When this was done, Madame Sternheim was [pg 278]discovered to be graciousness itself. She might be doubtful as to Mrs. Burnham’s place in the world, her knowledge of people being limited and very local, but the name of Mrs. Evan Roberts called for instant approval, and to know that Mrs. Burnham was her friend and guest was sufficient passport for her. It was very kind and thoughtful in dear Mrs. Roberts, she was sure, to send for the poor child; and very like her too, if all that the Madame had heard concerning her was true. Did Mrs. Burnham know that her friend had the name of always doing the most delicate kindnesses that no one else would have thought of? She was really a wonderful woman? Madame Sternheim had long wanted to know her. They need not trouble to send the dear child home, she herself was going out this evening, and would have pleasure in calling for Miss Somerville at ten o’clock.

“Isn’t it beautiful here?” Maybelle said, a few hours later, as she sank among the cushions of a “Sleepy Hollow” and feasted her beauty-loving eyes on the harmonies of Mrs. Roberts’s living-room. “It is like a poem, or no, a picture; that is what it is like, Mrs. Burnham; one [pg 279]of papa’s pictures. How he would have loved this room! He was always making sketches of sweet, dear, home rooms, and there was always a beautiful mother in them with a baby in her arms. I think my mother must have been very beautiful, for it was always the same face, and I know it was intended for mamma, though he never told me so; I could not talk with papa about her, ever, it made him cry. Don’t you think it is dreadful to see a man cry? When I started the tears in his dear blue eyes, I always felt like a wretch! and for that reason I gave up trying to say anything about mamma, though I should so love to have heard every little thing about her. Papa must simply have adored her, but I have had to dream her out for myself. I have spent hours and hours over it, studying papa’s sketches, you know, and trying to clothe them with flesh. I believe I know just how she looked. Sometimes she would grow so real to me that I almost expected her to hold out her arms and clasp me to them. I was a wee baby, you know, when mamma went away.”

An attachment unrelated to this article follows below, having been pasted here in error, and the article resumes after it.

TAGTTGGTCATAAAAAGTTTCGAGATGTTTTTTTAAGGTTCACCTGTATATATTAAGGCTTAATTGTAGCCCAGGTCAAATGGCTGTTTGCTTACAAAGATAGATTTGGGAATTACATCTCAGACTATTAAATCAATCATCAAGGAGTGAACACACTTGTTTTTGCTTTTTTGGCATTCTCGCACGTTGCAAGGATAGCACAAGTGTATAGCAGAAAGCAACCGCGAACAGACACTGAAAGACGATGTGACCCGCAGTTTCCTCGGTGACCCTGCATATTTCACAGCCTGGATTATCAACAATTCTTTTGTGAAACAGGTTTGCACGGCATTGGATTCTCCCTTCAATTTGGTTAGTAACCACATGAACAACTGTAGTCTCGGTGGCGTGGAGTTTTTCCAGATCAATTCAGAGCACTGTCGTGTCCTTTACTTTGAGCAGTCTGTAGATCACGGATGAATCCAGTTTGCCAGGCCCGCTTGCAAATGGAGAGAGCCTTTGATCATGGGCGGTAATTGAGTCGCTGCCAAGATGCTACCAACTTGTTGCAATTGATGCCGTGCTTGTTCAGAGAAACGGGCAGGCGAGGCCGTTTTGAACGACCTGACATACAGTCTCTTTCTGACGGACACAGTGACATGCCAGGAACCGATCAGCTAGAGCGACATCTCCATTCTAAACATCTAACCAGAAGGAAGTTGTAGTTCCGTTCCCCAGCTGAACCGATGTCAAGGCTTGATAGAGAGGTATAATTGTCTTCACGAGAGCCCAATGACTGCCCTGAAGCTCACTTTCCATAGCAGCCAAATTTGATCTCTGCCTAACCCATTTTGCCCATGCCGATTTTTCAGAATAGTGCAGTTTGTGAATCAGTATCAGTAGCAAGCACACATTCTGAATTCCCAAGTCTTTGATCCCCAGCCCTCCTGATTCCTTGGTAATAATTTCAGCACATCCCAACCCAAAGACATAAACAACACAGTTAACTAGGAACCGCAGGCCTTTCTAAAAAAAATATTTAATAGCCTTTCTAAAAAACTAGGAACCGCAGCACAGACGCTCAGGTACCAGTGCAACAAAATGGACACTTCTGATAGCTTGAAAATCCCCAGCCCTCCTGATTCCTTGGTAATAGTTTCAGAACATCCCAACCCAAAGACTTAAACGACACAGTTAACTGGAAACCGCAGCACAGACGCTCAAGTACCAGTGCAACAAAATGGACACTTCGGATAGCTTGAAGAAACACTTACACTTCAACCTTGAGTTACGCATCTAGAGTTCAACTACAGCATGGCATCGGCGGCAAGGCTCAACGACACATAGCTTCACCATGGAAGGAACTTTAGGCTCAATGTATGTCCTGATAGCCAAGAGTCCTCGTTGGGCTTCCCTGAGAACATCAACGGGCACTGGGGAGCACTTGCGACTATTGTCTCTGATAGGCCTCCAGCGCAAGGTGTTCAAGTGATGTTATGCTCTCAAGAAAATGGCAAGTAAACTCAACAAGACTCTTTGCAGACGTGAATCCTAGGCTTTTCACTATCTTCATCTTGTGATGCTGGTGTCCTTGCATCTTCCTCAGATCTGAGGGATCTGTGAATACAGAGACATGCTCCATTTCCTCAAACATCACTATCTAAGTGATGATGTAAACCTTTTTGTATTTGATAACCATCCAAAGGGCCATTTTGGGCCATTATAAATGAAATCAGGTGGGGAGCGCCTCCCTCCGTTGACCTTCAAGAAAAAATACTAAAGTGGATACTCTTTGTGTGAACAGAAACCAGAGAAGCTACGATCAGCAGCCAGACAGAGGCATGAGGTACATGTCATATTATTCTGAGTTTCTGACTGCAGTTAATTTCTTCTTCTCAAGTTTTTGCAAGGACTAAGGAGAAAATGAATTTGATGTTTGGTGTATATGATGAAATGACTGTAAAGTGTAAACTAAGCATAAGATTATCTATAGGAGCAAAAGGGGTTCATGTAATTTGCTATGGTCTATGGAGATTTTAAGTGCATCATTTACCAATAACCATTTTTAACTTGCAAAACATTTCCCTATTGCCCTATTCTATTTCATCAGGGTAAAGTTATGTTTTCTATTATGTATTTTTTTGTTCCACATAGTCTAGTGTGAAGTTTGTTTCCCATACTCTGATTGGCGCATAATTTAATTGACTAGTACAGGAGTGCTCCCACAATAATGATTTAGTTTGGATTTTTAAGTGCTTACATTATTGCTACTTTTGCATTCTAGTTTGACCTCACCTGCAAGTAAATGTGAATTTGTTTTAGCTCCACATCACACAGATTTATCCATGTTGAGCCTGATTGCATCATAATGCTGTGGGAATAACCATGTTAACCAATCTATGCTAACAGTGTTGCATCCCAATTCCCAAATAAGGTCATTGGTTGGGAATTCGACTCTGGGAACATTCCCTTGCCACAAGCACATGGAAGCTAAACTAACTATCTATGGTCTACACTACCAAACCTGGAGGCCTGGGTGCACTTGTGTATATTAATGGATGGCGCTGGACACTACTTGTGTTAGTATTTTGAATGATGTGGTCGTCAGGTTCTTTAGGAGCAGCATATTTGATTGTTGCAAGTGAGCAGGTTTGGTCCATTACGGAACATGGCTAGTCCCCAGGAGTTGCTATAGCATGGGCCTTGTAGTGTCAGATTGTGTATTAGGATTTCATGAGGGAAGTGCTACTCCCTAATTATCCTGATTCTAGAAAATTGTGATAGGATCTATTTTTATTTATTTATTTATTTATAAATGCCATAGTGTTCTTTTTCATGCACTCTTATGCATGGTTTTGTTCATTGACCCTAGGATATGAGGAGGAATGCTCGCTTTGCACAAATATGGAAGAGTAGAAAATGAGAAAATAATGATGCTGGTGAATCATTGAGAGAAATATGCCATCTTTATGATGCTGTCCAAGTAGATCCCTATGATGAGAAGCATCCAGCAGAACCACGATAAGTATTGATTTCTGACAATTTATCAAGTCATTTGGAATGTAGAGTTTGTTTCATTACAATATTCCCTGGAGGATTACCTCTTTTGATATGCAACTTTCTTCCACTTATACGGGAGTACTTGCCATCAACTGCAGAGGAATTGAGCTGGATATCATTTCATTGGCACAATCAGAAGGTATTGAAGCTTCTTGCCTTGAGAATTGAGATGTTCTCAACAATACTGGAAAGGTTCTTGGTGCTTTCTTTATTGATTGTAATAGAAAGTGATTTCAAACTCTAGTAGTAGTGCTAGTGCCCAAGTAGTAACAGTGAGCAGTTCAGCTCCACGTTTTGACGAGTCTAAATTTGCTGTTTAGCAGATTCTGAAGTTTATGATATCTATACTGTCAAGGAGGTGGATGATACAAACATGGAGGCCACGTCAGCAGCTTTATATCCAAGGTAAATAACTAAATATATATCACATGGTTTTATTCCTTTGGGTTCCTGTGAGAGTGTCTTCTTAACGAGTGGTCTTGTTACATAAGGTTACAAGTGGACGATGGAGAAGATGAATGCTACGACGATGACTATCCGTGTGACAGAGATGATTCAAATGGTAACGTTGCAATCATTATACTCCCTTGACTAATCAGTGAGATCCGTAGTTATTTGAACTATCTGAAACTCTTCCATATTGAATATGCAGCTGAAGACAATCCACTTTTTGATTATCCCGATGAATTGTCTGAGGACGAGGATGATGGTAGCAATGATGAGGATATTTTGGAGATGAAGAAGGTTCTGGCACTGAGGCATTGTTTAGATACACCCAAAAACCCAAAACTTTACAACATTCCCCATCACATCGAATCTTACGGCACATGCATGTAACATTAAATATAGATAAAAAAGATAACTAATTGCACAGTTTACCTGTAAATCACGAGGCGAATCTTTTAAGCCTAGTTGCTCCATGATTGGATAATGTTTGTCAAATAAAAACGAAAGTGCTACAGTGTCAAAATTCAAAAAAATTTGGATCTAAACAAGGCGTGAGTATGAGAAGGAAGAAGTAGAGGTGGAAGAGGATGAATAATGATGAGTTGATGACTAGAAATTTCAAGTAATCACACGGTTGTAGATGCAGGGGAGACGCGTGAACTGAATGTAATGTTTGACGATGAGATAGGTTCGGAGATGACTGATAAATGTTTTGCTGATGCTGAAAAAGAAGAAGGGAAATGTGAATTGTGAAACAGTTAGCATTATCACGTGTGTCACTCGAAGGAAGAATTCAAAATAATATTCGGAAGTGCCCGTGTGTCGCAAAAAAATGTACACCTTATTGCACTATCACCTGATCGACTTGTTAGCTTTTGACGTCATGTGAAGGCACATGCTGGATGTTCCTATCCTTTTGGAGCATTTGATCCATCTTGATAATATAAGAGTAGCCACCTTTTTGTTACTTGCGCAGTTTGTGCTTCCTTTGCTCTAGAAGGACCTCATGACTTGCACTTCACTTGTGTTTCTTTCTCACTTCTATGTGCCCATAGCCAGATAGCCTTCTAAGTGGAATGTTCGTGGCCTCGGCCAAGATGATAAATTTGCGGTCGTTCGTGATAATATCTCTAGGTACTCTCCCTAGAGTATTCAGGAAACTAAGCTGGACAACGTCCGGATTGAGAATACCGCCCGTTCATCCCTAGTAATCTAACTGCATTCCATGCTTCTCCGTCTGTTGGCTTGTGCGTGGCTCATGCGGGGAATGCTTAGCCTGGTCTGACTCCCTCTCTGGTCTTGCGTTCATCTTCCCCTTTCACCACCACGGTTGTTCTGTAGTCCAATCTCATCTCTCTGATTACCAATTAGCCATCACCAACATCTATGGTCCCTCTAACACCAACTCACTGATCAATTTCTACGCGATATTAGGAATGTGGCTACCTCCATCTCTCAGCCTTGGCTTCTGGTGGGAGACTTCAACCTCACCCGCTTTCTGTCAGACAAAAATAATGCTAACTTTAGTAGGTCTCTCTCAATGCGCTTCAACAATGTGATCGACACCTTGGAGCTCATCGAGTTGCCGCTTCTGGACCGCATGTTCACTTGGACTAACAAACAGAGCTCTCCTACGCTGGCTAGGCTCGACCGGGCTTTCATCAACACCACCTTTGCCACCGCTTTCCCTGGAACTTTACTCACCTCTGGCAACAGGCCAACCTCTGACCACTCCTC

[pg 280]


The friendship so strangely started between Mrs. Burnham and the girl thrust upon her conscience, grew apace. As Ruth had surmised, her old friend Flossy had lost none of her charm with young people, and she won Maybelle’s fascinated interest from the first moment of their meeting; an interest that developed rapidly into love.

When Mrs. Roberts’s young people came home—an event that Ruth, at least, had dreaded for Maybelle’s sake—it was found that the charm was increased. Ruth, in writing to Erskine about them, which she did at some length, had added: “I might have saved you much of this description, by simply saying that the children are very like their mother. Even Erskine, tall and muscular as he is, a thorough boy in every sense of the word, and a manly [pg 281]one, yet has that indefinable indescribable charm about him that our little Flossy always had and always will have, should she live to be a hundred, bless her! what a blessing she would be to this old world if she should. Do you realize, dear, that he is your namesake, as well as mine? At first I was not sure that I wanted another Erskine,—there is but one to me, you know,—but Erskine Roberts is such a splendid repetition of the family name that we cannot but be proud of him.”

But she gave no description of Maybelle, and mentioned her name as little as possible. She shrank almost painfully from the thought of writing about this girl to one who ought to be deeply interested in her,—as in the nature of the case Erskine should be if he knew,—and yet looked upon her as an intruder, almost resenting his mother’s efforts in her behalf.